Once you have registered your business, you should ensure that your bookkeeping and responsibilities towards the tax office are well-taken care of. Similarly, if you hire employees, you should make sure that you meet your tax and insurance obligations towards them. It's worth mentioning that there are different types of workers: Free agents (mitarbeiters), who take care of their taxes and insurance, and full or part-time employees (angestellter) whose taxes and insurance are deducted from their pay and require a certain amount of vacation per year. They also need that half of their insurance program be covered by the company.

It is highly recommended to seek help from an accountant or a tax lawyer when establishing your company. Before going ahead with your project, check that your activity is not subject to special regulations in Germany.

Good to know:

Remember that it is your responsibility to conduct marketing research or feasibility studies, define the structure of your company, and register any trademark.

Useful links:

Gründer: Find your local Trade Office

Legal business structures in Germany

You may like to ask your lawyer for advice before deciding what kind of investment and partnership is right for you. The German company law distinguishes between:

Private limited liability companies (Gesellschaft mit beschränkter Haftung - GmbH). This is the most common form of a company, which has shareholders that are not personally responsible for the company's debts. To open a GmbH, only one person is sufficient, and the capital share must be at least EUR 25,000. The shareholders need to set a notarised agreement, and the company starts to exist once it has entered into the Handelregister (Commercial Register). Shares from a GmbH cannot be quoted on stock exchanges but can be transferred to others. These companies have to set one or more managing directors, which are often the shareholders.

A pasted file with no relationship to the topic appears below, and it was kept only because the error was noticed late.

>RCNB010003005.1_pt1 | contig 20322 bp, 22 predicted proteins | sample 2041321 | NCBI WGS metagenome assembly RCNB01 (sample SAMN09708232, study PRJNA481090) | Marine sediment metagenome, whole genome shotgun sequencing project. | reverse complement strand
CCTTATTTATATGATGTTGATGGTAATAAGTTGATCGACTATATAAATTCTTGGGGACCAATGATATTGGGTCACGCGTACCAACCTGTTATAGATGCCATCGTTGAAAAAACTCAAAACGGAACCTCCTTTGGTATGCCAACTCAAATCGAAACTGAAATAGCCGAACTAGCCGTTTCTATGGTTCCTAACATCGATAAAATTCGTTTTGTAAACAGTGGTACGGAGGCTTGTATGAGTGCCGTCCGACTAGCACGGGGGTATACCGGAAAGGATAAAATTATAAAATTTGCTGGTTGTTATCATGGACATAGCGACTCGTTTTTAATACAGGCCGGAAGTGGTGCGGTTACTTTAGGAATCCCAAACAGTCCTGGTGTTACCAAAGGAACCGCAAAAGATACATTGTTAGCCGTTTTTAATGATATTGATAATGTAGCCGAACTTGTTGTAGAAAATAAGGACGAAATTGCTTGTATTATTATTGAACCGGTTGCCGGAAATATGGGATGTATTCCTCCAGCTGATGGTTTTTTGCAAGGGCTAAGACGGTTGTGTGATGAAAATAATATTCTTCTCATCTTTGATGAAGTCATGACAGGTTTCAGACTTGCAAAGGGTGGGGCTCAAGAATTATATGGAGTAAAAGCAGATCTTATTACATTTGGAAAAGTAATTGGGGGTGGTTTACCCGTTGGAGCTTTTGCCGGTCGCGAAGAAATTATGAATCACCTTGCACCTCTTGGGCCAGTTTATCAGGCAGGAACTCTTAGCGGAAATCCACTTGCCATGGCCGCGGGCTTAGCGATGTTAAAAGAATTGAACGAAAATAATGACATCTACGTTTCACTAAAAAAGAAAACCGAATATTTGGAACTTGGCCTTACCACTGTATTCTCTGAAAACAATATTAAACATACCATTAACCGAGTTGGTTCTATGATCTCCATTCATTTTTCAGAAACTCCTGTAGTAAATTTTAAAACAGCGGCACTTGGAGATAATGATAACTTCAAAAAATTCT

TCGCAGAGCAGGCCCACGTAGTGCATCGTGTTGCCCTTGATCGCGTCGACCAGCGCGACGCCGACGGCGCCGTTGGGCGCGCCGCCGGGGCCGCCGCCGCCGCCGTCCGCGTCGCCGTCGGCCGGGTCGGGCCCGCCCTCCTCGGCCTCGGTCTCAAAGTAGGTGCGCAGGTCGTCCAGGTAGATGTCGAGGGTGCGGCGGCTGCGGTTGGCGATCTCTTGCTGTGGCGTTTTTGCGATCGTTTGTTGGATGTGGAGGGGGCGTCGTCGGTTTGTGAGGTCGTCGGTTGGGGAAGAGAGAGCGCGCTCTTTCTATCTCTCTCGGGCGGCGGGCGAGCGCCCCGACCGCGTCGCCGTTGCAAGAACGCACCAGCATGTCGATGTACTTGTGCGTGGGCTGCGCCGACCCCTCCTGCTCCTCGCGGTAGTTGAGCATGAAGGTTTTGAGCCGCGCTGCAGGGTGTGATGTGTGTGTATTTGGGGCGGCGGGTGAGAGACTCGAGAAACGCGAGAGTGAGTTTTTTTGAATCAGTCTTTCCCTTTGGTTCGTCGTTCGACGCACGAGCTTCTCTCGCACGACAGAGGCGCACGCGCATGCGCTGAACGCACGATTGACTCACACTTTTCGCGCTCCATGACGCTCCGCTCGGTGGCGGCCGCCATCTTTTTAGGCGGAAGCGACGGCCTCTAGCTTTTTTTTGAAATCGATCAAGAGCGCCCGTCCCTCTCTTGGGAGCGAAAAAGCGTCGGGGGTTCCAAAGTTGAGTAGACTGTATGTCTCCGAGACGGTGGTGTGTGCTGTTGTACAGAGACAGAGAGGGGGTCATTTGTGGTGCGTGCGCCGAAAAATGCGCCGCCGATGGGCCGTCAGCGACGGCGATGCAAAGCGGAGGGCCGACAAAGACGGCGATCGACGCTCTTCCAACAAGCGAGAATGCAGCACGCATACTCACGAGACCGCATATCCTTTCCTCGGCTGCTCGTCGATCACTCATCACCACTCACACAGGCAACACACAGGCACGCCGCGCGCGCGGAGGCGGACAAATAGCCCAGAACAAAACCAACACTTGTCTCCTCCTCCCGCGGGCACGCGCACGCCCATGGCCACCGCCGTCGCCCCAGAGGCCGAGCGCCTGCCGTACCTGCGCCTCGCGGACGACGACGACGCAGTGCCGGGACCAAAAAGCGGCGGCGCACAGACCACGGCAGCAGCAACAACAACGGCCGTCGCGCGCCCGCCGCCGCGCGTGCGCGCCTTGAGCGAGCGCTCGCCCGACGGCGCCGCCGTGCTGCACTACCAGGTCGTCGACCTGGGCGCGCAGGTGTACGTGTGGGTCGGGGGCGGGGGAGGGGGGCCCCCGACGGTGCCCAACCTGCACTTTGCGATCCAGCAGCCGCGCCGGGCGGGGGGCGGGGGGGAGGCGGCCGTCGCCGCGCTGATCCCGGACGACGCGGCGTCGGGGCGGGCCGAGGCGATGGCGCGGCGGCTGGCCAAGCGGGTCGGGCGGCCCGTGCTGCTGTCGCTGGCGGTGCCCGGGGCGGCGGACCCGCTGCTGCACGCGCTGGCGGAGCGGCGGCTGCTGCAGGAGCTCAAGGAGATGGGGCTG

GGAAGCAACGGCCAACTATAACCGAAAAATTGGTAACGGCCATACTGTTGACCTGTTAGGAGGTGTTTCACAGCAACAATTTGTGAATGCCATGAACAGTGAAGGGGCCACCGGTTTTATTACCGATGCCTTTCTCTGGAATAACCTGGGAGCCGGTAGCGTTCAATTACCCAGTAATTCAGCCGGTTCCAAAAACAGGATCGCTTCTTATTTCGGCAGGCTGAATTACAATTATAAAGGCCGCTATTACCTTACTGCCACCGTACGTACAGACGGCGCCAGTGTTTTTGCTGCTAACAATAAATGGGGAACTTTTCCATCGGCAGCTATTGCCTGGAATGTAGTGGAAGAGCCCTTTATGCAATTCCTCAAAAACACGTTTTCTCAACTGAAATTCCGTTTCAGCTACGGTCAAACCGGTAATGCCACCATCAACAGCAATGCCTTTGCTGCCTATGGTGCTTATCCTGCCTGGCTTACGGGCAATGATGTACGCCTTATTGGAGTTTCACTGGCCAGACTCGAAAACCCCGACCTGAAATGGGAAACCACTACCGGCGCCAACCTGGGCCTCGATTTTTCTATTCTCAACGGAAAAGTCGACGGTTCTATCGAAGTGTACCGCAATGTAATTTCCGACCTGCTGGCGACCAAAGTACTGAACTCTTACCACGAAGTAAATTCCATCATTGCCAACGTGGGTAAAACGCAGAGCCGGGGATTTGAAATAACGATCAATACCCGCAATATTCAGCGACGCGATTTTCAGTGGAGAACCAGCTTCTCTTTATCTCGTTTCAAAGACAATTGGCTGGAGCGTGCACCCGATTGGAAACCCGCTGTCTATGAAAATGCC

German stock corporations (Aktiengesellschaft - AG) are intended for a large number of shareholders. They are founded when authenticated articles of association are provided, and the company enters the Commercial register. The minimum share capital for these companies is EUR 50,000. The shares may (but not necessarily) be listed on the stock exchanges. A company like this works through a managing board (Vorstand), which brings a mutual decision.

A general partnership (Offene Handelsgesellschaft - OHG) is an association with unlimited liability. The company obliges every partner to participate in operating the business legally. This type of association can sue or be sued in a court of law. The main body is the commercial code, which provides agreements and decisions between the partners obtained with the majority of votes.

Limited Partnerships (Kommanditgesellschaft - KG)) can have two types of partners: a general partner with unlimited liability, and a limited liability partner.

Limited partnership with a limited liability company as a general partner (GmbH & Co. KG) is a combination between a limited liability company and a limited partnership, where the first one is the general partner of the second.

Subsidiaries (Tochtergesellschaft) is a company that is separated from the parent company and has a certain autonomy, but remains non-independent. These companies have their own management.

Branch (Zweigniederlassung) is a dependent company, which is occupied by the central administration. Subsidiaries and Branches are different, and they must be differently noted in the Commercial Register.

We do our best to provide accurate and up to date information. However, if you have noticed any inaccuracies in this article, please let us know in the comments section below.